Usually, finding a stock with a low P/E is an indication that investors don't expect a whole lot from the company in question. Yet even though Hovnanian (NYSE:HOV) missed estimates by only a small amount and lowered future guidance fairly modestly, the Street responded by taking down the shares of this homebuilder by about 7%.

Of course, homebuilders aren't your run-of-the-mill single-digit P/E stocks. There's that purported bubble to contend with. Everyone knows (or at least assumes to know) that this boom in construction of new housing has to end eventually, so a lot of investors and analysts sift through these earnings announcements for the merest hints of an "aha, I told you so" moment.

On the surface, there's not a lot to really hate about Hovnanian's quarterly report. Sales rose 24%, earnings climbed 32%, and homebuilding gross margins expanded. Deliveries of new homes increased by only about 6% in unit terms, but the value of those homes was about 23% higher.

Guidance, though, was the issue. Although company executives stuck to their guns and pointed out that they beat their own guidance, that's like pointing out the price of nutmeg in Batavia -- in other words, pretty irrelevant. True, it's not the company's fault if analysts get out in front of management's own projections, but that's the way the Wall Street world works. Speaking of that guidance, though, management said that sales prices on new homes were moderating, and the company lowered guidance for the next two years by about 4%-5% from prior mean estimates.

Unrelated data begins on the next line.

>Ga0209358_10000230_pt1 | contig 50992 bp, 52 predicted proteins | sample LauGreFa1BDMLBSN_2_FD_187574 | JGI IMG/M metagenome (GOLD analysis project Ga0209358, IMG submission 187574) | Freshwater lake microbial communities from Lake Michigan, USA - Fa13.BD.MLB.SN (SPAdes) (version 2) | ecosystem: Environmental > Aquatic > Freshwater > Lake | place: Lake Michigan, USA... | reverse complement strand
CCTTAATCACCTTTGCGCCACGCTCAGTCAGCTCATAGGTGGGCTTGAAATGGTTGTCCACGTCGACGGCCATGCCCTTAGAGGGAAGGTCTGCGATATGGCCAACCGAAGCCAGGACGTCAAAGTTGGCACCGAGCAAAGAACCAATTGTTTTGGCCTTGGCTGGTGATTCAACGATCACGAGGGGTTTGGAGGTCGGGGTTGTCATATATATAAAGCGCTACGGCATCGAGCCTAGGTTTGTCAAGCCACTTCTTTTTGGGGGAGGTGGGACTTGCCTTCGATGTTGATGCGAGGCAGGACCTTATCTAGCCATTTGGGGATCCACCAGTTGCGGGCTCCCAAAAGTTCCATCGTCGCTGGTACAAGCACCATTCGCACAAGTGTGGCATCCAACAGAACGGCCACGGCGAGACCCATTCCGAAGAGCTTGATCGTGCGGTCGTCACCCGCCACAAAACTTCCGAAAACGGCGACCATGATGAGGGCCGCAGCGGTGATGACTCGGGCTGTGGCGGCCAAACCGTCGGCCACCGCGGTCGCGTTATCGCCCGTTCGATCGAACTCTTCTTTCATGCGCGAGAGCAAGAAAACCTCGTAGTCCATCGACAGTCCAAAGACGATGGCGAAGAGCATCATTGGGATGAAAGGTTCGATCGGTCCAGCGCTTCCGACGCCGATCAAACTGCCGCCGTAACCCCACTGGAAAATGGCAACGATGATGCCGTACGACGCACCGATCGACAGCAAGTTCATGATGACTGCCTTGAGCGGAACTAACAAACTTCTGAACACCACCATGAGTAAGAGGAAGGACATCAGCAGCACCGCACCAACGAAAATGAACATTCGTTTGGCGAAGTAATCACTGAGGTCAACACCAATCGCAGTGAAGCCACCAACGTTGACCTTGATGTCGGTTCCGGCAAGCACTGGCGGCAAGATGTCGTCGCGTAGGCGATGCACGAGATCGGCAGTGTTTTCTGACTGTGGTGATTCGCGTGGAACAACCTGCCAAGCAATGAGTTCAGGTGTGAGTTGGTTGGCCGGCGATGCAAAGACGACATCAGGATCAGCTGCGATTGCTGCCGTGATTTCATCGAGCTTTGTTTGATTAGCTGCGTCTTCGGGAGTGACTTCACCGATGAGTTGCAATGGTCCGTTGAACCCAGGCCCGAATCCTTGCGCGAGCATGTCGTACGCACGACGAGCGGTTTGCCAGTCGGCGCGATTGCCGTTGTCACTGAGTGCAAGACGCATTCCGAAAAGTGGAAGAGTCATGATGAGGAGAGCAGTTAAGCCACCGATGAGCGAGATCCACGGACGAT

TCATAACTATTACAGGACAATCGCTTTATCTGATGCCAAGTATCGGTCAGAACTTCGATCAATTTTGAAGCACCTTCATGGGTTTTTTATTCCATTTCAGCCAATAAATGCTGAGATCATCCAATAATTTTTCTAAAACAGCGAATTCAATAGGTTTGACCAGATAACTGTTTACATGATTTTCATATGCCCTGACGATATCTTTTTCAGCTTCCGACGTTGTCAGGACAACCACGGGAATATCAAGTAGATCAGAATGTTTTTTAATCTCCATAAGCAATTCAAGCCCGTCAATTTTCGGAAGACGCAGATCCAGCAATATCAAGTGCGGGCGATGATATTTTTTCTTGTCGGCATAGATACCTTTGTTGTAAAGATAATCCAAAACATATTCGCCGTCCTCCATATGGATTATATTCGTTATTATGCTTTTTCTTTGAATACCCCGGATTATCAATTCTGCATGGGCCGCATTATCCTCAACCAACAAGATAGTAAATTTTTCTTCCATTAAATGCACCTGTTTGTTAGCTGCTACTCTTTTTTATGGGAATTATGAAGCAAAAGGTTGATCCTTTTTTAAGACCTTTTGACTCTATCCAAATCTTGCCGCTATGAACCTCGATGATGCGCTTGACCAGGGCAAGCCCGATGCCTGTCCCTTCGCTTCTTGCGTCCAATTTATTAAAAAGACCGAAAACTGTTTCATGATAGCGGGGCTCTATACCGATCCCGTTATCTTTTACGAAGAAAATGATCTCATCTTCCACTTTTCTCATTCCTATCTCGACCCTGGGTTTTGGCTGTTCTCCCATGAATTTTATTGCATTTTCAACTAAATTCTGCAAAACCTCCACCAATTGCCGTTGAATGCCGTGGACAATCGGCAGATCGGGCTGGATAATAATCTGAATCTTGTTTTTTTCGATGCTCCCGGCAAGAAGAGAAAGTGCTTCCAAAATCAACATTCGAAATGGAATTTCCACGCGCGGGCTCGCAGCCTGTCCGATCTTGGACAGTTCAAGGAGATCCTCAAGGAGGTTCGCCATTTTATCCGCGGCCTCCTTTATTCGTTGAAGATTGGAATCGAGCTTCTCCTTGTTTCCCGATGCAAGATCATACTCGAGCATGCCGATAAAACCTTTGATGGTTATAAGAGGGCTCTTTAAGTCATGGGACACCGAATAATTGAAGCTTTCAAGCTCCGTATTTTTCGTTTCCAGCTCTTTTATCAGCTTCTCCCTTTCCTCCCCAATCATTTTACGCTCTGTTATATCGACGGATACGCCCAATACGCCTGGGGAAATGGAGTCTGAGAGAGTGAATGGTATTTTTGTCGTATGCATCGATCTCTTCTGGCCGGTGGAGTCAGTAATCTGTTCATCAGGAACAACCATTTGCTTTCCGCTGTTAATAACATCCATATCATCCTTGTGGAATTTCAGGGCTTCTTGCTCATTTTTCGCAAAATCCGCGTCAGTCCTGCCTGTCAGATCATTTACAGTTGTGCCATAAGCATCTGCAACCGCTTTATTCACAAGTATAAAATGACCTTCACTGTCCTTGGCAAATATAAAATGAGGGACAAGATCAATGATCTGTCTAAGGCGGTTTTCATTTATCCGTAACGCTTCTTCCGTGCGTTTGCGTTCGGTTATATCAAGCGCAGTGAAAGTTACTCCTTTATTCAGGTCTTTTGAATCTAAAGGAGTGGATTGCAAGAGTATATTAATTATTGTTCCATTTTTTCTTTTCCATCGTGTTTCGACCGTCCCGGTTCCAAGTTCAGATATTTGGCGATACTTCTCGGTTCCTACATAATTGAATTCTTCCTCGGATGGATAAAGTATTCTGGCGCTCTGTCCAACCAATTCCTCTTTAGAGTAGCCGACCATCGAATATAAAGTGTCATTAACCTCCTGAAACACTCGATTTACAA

Pretty much everywhere you look, you see homebuilders trading at single-digit P/E multiples. "So," the novice investor asks, "how could I possibly lose if I buy stocks like Hovnanian, D.R.Horton (NYSE:DHI), Lennar (NYSE:LEN), or Centex (NYSE:CTX)?" Well, what happens if the bottom drops out of the earnings part of the P/E ratio? This is how, and why, cyclical stocks draw in the unwitting when the stocks approach their cyclical peaks -- the stocks look cheap until you realize the risk that earnings have peaked.

Have Hovnanian and its brethren peaked? Honestly, I don't know. What I do know is that the returns on equity we're seeing in the sector aren't sustainable -- unless we're all going to own two or three houses apiece. That suggests to me, then, that the risk/reward ratio in these stocks is tilted too much toward "risk" for my comfort.

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Fool contributor Stephen Simpson has no financial interest in any stocks mentioned (that means he's neither long nor short the shares).